DU History Alum Becomes a Part of History
Dave Mullins fought a five-year legal battle that ended in the Supreme Court
When you study and research history, you tend to look at what it takes to make history differently than most. Dave Mullins did not expect that, after graduating from the University of Denver in 2005, he would go on to become a part of history.
The Highlands Ranch, Colorado, native decided to attend DU for its creative writing program. But after taking a couple of history classes, he decided to add a second major in Japanese history. Within three years he graduated with dual degrees. “My goal then and my goal now is to become a famous and respected poet,” Mullins says.
That goal was put on hold in February 2012 when Mullins and his partner, Charlie Craig, walked into Masterpiece Cakeshop in Lakewood, Colorado, to order a wedding cake. The owner declined to make the cake based on his religious beliefs. That decision triggered a five-year legal battle that ended this past summer with a Supreme Court ruling in favor of the cake shop.
Looking back on the years-long legal battle and the court’s ruling, Mullins is philosophical. “We understand where he was coming from, but we hope he can understand where we were coming from,” he says. “Religious freedom is essential in this country and that is why it’s protected in the Constitution. However, you cannot practice your faith in a way that demeans others or excludes them from public life.”
Mullins and Craig have been sharing that message since this case launched them into the media spotlight. Last week, Mullins returned to the DU campus — one of his first visits since graduating — to discuss his history-making experiences with students and alumni.
The couple estimates they have done approximately 300 interviews with local, national and international media. While the ruling was not in their favor, they hope the attention this case received will one day have a positive impact.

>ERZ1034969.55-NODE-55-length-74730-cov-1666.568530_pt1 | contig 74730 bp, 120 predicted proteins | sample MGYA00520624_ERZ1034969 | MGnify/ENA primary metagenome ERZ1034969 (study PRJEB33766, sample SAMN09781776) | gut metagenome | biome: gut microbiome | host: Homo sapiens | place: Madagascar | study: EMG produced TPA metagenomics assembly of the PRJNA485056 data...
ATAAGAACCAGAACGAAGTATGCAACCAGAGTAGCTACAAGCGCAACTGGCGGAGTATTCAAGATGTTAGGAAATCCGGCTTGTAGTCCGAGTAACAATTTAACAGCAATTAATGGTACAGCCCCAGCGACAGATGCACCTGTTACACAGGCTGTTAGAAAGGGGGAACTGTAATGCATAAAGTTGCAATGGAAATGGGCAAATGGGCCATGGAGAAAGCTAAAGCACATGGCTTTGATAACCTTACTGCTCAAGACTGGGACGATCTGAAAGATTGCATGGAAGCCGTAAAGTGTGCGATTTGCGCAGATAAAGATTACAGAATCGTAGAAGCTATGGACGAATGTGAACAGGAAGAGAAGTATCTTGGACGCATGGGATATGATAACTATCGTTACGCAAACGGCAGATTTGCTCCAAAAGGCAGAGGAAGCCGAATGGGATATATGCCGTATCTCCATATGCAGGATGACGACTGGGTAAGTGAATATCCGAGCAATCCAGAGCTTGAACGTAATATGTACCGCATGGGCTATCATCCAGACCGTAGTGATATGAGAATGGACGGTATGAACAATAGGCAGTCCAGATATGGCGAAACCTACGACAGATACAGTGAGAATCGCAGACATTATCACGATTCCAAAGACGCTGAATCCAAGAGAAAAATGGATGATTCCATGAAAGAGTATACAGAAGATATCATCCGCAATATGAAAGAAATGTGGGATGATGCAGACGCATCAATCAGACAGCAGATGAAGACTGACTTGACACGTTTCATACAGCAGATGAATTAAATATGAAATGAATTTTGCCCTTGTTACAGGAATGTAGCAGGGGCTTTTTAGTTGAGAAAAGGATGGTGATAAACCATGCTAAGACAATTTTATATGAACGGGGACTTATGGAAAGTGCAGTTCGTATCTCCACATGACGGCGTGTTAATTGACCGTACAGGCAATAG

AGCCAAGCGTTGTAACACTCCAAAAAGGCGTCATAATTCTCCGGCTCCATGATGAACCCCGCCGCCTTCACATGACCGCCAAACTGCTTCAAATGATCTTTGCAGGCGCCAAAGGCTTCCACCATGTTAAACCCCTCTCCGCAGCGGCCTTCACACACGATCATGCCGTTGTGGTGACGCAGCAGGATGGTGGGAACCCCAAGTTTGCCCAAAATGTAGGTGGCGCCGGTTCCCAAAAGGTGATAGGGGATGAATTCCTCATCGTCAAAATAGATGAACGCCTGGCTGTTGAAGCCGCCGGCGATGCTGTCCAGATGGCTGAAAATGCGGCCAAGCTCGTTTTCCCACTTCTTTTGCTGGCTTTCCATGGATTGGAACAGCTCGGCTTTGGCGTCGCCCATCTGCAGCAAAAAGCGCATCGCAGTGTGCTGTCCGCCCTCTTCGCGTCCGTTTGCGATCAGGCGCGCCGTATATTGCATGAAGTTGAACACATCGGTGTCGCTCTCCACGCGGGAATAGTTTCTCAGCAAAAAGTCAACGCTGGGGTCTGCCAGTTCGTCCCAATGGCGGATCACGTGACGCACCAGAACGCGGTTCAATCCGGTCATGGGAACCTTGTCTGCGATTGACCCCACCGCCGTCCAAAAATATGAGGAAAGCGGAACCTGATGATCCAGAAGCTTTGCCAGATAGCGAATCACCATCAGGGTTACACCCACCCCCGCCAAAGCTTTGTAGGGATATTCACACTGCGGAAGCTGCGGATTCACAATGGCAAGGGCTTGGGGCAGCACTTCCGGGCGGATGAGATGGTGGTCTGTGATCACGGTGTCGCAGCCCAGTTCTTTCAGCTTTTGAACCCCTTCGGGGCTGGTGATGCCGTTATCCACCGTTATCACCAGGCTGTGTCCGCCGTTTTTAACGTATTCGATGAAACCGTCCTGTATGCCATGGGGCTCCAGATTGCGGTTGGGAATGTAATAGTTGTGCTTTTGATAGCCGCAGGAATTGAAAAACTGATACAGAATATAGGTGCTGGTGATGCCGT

“I hope this will be the start of establishing nationwide laws that protect LGBT people against discrimination, not just in public accommodations, but in jobs and in housing as well,” Mullins says. “In half of the states in our country those protections do not exist at all.”
Their case is already getting attention in legal circles. This summer, an Arizona appeals court cited the Mullins case when upholding a Phoenix antidiscrimination law that makes it illegal for businesses to refuse service to same-sex couples because of religion.
“I think we all want to leave our mark on the world, and I in the long run hope that this is seen as a positive moment, despite the negative elements that are around it,” Mullins says. “I think it remains to be seen what place our decision will have in history.”
At his DU appearances, Mullins noted that he has no regrets about his case and urged students to stand up for what they believe in and for the people they care about. Mullins believes his experiences will only help him with his next chapter in life.
“As a writer, you are taking everything in, and you learn things from everything,” he says. “We went through so many things that most people will never go through. We saw things and experienced things that are truly unique. I feel like all of that can only make me a better writer.”